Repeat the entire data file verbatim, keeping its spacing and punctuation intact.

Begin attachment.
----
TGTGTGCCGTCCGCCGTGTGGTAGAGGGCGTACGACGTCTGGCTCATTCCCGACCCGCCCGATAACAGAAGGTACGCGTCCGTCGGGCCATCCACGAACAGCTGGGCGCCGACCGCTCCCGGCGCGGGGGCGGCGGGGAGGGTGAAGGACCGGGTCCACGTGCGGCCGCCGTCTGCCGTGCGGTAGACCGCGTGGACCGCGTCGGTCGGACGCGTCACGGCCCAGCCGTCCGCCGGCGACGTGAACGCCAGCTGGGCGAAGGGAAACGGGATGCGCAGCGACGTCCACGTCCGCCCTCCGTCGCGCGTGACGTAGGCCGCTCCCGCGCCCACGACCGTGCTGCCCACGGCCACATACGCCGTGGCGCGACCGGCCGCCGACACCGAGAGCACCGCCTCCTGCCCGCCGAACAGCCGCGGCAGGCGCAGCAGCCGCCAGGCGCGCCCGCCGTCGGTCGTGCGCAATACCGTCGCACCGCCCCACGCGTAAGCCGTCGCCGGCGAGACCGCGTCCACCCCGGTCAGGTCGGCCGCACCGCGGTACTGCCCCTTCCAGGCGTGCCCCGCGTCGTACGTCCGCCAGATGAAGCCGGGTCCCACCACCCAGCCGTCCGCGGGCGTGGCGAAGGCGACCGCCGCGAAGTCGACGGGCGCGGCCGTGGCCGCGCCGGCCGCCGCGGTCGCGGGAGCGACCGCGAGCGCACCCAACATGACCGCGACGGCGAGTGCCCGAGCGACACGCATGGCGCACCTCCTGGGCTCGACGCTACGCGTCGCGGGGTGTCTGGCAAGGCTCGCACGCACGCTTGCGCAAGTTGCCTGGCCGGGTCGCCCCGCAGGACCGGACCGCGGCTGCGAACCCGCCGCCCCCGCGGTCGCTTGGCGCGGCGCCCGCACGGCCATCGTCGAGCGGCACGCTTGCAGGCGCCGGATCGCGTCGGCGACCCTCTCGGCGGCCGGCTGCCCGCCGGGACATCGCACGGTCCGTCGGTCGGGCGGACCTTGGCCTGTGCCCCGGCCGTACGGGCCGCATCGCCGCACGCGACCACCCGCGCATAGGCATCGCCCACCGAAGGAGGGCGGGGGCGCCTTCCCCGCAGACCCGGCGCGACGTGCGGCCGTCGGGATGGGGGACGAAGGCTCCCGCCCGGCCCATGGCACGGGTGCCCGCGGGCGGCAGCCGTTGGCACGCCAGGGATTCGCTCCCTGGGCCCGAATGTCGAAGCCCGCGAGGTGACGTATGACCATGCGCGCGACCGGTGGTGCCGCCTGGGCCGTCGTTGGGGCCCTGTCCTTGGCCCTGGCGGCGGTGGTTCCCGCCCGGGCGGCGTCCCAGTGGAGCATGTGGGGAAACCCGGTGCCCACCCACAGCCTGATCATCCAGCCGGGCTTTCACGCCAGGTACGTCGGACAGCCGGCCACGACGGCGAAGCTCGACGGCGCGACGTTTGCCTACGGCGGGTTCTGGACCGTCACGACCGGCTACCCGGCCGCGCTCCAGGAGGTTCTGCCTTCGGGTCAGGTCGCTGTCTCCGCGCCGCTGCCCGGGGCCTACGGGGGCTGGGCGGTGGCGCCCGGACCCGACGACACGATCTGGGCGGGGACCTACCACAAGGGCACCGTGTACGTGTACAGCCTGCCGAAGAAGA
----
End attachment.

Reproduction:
TGTGTGCCGTCCGCCGTGTGGTAGAGGGCGTACGACGTCTGGCTCATTCCCGACCCGCCCGATAACAGAAGGTACGCGTCCGTCGGGCCATCCACGAACAGCTGGGCGCCGACCGCTCCCGGCGCGGGGGCGGCGGGGAGGGTGAAGGACCGGGTCCACGTGCGGCCGCCGTCTGCCGTGCGGTAGACCGCGTGGACCGCGTCGGTCGGACGCGTCACGGCCCAGCCGTCCGCCGGCGACGTGAACGCCAGCTGGGCGAAGGGAAACGGGATGCGCAGCGACGTCCACGTCCGCCCTCCGTCGCGCGTGACGTAGGCCGCTCCCGCGCCCACGACCGTGCTGCCCACGGCCACATACGCCGTGGCGCGACCGGCCGCCGACACCGAGAGCACCGCCTCCTGCCCGCCGAACAGCCGCGGCAGGCGCAGCAGCCGCCAGGCGCGCCCGCCGTCGGTCGTGCGCAATACCGTCGCACCGCCCCACGCGTAAGCCGTCGCCGGCGAGACCGCGTCCACCCCGGTCAGGTCGGCCGCACCGCGGTACTGCCCCTTCCAGGCGTGCCCCGCGTCGTACGTCCGCCAGATGAAGCCGGGTCCCACCACCCAGCCGTCCGCGGGCGTGGCGAAGGCGACCGCCGCGAAGTCGACGGGCGCGGCCGTGGCCGCGCCGGCCGCCGCGGTCGCGGGAGCGACCGCGAGCGCACCCAACATGACCGCGACGGCGAGTGCCCGAGCGACACGCATGGCGCACCTCCTGGGCTCGACGCTACGCGTCGCGGGGTGTCTGGCAAGGCTCGCACGCACGCTTGCGCAAGTTGCCTGGCCGGGTCGCCCCGCAGGACCGGACCGCGGCTGCGAACCCGCCGCCCCCGCGGTCGCTTGGCGCGGCGCCCGCACGGCCATCGTCGAGCGGCACGCTTGCAGGCGCCGGATCGCGTCGGCGACCCTCTCGGCGGCCGGCTGCCCGCCGGGACATCGCACGGTCCGTCGGTCGGGCGGACCTTGGCCTGTGCCCCGGCCGTACGGGCCGCATCGCCGCACGCGACCACCCGCGCATAGGCATCGCCCACCGAAGGAGGGCGGGGGCGCCTTCCCCGCAGACCCGGCGCGACGTGCGGCCGTCGGGATGGGGGACGAAGGCTCCCGCCCGGCCCATGGCACGGGTGCCCGCGGGCGGCAGCCGTTGGCACGCCAGGGATTCGCTCCCTGGGCCCGAATGTCGAAGCCCGCGAGGTGACGTATGACCATGCGCGCGACCGGTGGTGCCGCCTGGGCCGTCGTTGGGGCCCTGTCCTTGGCCCTGGCGGCGGTGGTTCCCGCCCGGGCGGCGTCCCAGTGGAGCATGTGGGGAAACCCGGTGCCCACCCACAGCCTGATCATCCAGCCGGGCTTTCACGCCAGGTACGTCGGACAGCCGGCCACGACGGCGAAGCTCGACGGCGCGACGTTTGCCTACGGCGGGTTCTGGACCGTCACGACCGGCTACCCGGCCGCGCTCCAGGAGGTTCTGCCTTCGGGTCAGGTCGCTGTCTCCGCGCCGCTGCCCGGGGCCTACGGGGGCTGGGCGGTGGCGCCCGGACCCGACGACACGATCTGGGCGGGGACCTACCACAAGGGCACCGTGTACGTGTACAGCCTGCCGAAGAAGA